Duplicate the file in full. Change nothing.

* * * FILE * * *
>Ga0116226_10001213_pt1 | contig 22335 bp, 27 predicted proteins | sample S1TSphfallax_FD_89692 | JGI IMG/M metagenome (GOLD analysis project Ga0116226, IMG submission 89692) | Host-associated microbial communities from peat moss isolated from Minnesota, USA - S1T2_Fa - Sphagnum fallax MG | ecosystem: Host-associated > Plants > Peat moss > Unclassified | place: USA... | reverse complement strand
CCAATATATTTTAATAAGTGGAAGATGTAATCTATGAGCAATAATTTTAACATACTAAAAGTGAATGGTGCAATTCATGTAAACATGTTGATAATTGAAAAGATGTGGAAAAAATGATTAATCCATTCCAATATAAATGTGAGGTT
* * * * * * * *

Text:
>Ga0116226_10001213_pt1 | contig 22335 bp, 27 predicted proteins | sample S1TSphfallax_FD_89692 | JGI IMG/M metagenome (GOLD analysis project Ga0116226, IMG submission 89692) | Host-associated microbial communities from peat moss isolated from Minnesota, USA - S1T2_Fa - Sphagnum fallax MG | ecosystem: Host-associated > Plants > Peat moss > Unclassified | place: USA... | reverse complement strand
CCAATATATTTTAATAAGTGGAAGATGTAATCTATGAGCAATAATTTTAACATACTAAAAGTGAATGGTGCAATTCATGTAAACATGTTGATAATTGAAAAGATGTGGAAAAAATGATTAATCCATTCCAATATAAATGTGAGGTT